How do you follow the Queen of England? That was the question facing P&O Cruises president Paul Ludlow and his team ahead of the christening of the line’s newest, biggest and most environmentally friendly ship, Iona.
Their answer was to choose instead the queen (or dame) of travel, hero of the high street and much-loved boss of the UK’s largest independent travel agency, Irene Hays. A choice that Ludlow says “just felt perfect”.
We meet a week after the ceremony, and Ludlow is still buzzing from the christening of Iona on 16 May. The ceremony may have been largely virtual, but with a performance by Gary Barlow and DJ Jo Whiley as compere, it still reached more than 20 million people across social media.
“We were in every major newspaper and on every major news network, from Sky News to the BBC. Of course, I think Gary Barlow helped,” Ludlow laughs. “But we beat all of the records and statistics we generated for Britannia, who was named by the Queen.”
The launch of Iona was noteworthy for many reasons, not least because it was the first significant cruise event to take place since sailings were halted across the board more than a year ago. And just days after Iona’s christening, MSC officially marked the return to UK cruising with the maiden sailing of its own newest ship, Virtuosa.
Ludlow is complimentary about his competitor, attributing the strong sales witnessed by P&O in recent weeks for its UK summer sailings in part to MSC’s resumption of cruising.
“We’ve seen a real pick-up in pace since Iona’s naming and, to credit MSC, since they’ve started sailing again,” he says. So what will cruising look like onboard P&O ships this summer?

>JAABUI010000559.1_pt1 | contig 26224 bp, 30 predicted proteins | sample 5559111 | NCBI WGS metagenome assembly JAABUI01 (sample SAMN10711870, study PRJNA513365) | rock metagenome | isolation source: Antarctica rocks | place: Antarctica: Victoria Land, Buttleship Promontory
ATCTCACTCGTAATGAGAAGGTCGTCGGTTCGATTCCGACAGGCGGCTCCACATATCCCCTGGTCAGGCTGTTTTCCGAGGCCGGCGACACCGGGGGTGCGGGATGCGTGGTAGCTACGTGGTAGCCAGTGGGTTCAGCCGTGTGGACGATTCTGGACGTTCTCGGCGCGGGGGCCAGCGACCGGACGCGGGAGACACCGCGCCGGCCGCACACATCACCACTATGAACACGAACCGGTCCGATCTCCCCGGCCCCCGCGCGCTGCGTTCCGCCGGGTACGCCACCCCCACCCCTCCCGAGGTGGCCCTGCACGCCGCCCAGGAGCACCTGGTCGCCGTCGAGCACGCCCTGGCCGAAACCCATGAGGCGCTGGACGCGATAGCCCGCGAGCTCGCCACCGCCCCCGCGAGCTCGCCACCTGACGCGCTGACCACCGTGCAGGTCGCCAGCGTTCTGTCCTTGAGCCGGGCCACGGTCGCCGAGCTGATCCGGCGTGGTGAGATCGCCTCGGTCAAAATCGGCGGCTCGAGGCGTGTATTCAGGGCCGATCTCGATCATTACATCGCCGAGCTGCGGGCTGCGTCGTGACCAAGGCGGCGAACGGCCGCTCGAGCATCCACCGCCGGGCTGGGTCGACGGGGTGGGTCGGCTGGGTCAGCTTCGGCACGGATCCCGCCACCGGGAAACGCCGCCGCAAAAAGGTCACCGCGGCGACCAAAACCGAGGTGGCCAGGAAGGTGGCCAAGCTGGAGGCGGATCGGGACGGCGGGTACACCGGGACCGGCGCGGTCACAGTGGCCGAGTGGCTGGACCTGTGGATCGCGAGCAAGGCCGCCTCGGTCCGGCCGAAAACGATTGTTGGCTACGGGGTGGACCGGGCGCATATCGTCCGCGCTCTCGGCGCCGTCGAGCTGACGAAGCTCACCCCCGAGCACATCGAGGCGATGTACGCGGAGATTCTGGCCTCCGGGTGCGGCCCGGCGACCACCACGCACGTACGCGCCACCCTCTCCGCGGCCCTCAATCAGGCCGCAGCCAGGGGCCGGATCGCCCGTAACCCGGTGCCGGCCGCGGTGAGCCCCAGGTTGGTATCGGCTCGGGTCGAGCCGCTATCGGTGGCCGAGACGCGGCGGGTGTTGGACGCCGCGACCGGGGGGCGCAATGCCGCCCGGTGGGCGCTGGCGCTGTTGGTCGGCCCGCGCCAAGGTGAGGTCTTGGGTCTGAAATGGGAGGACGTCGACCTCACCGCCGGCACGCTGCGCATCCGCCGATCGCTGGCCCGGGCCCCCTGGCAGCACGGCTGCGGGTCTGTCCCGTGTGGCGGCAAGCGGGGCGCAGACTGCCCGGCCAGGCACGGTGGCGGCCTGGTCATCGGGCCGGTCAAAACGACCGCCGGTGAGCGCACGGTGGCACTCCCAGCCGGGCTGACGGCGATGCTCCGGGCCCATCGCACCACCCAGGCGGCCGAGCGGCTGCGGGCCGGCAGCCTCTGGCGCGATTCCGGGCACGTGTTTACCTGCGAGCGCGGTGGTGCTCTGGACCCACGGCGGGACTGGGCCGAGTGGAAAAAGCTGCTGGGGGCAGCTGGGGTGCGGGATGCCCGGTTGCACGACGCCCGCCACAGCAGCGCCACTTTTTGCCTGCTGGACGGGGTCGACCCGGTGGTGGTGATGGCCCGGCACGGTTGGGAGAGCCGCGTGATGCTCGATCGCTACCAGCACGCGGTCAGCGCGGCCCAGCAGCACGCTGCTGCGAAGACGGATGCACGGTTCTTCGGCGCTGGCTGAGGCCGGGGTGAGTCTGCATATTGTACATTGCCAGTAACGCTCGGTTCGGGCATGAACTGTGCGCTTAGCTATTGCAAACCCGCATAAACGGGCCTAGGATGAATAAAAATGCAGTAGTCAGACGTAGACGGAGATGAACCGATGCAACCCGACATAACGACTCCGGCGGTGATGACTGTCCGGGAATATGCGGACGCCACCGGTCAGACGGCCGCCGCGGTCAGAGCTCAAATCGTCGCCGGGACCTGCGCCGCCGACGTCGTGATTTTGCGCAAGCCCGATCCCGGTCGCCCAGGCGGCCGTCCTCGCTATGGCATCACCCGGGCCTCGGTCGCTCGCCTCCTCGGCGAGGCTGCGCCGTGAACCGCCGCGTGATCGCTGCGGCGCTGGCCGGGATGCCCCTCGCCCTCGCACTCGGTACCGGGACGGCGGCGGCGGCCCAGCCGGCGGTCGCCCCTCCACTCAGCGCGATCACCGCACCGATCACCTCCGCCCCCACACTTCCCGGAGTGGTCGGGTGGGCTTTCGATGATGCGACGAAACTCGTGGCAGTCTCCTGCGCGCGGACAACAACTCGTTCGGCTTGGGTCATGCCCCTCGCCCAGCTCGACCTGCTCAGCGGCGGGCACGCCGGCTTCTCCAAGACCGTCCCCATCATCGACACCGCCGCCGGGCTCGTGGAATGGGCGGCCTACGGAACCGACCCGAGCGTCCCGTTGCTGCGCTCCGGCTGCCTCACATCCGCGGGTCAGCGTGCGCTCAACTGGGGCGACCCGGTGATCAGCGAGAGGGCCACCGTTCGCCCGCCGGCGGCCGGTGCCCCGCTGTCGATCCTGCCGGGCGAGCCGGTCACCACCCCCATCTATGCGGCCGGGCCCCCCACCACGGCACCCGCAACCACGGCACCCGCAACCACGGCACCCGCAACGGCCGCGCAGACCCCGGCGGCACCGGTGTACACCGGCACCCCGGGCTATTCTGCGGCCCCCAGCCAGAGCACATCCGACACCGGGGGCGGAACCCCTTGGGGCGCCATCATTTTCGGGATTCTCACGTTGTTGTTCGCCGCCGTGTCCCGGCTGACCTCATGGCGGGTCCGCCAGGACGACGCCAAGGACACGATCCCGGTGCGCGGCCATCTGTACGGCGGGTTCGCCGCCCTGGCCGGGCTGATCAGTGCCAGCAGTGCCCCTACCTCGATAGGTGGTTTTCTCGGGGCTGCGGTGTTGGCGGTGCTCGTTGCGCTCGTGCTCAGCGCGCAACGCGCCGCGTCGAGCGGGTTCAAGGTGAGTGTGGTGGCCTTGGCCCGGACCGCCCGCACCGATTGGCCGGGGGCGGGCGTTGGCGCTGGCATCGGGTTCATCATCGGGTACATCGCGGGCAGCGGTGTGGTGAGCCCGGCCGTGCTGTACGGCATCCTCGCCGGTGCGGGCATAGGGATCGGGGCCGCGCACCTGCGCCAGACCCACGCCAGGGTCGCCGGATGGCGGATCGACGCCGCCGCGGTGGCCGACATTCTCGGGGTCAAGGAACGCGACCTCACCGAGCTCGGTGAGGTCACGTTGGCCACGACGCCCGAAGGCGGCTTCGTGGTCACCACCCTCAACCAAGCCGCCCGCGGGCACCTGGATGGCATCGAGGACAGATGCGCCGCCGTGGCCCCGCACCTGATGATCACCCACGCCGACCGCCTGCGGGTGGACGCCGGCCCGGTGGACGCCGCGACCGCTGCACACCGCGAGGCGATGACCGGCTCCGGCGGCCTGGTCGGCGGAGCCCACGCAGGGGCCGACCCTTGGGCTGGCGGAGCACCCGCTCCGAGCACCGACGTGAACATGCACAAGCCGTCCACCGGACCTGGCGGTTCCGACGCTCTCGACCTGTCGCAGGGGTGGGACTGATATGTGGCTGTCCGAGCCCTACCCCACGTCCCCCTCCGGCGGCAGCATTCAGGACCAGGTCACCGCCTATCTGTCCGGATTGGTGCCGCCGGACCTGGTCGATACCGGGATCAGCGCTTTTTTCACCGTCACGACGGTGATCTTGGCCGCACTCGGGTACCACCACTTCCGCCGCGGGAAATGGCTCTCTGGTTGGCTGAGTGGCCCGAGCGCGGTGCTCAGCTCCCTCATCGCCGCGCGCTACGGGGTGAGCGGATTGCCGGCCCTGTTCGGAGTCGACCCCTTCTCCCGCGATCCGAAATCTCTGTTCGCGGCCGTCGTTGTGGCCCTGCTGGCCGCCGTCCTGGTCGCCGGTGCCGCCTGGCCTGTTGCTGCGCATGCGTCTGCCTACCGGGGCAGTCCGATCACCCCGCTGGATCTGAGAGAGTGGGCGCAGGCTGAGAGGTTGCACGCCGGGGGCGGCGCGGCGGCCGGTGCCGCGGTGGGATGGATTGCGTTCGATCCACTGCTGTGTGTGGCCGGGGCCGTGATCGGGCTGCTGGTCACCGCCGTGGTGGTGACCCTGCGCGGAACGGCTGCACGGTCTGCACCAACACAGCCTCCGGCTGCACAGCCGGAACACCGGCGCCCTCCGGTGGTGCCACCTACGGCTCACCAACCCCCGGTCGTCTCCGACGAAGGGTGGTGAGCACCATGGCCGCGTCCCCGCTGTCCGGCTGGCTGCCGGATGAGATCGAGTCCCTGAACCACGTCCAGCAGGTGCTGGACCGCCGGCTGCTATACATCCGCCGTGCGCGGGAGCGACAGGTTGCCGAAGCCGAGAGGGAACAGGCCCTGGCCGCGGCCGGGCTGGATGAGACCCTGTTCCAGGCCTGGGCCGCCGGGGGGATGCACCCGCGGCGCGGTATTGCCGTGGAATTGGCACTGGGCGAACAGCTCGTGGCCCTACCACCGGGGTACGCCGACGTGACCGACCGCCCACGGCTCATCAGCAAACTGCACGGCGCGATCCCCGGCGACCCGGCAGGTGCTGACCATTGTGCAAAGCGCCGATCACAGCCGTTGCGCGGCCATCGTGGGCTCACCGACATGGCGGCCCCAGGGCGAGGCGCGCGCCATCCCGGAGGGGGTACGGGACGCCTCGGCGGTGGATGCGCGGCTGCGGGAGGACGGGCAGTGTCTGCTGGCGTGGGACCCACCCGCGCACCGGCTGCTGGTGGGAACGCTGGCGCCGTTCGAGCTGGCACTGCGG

The answer, Ludlow admits, is still largely unknown, including whether customers will have to wear face masks while walking around the ships.
“If we were travelling right now, we’d follow whatever the guidelines are but we’re not resuming sailing until the end of June so we’ve got some time to re-evaluate where we’re at, depending on what the government says on 14 June.”
Ludlow also says he has no regrets about waiting to resume sailings a month and a half after his competitor, insisting: “It was never our policy to be the first line back. We always wanted to be considered in our restart. It’s been a difficult 14 months – when you restart cruise operations, you commit to costs a long time out, and you need a degree of certainty in your planning.”
P&O and MSC are, of course, not the only lines returning to cruising this summer. A good many will visit UK shores, all looking to capitalise on government-permitted “seacations”. So could these brands pose a threat to the company that likes to brand itself “Britain’s favourite cruise line”?
“We were actually looking at the number of passengers that need to be acquired by all of the cruise lines sailing in the UK this summer, and that’s nearly 300,000 people,” Ludlow replies.
“Our sales are good, so that shows us either that the entire sector is doing well or we’re out-performing the sector. I don’t know how booked out our competitors are, but there’s 300,000 people who may not have gone on a cruise if we were in a different situation. And if a large number of these come back, that’s a massive shot in the arm for this industry.”
And like other lines, P&O has seen a huge number of new-to-cruise customers booking for this summer. Ludlow admits he’s surprised. “When we put our staycations on, we honestly thought it would be our heartland, our five-time-plus customers, who would be rushing to book,” he says. “But on some sailings newcomers are representing 60% [of total passengers], where ordinarily that figure would be about 40%.”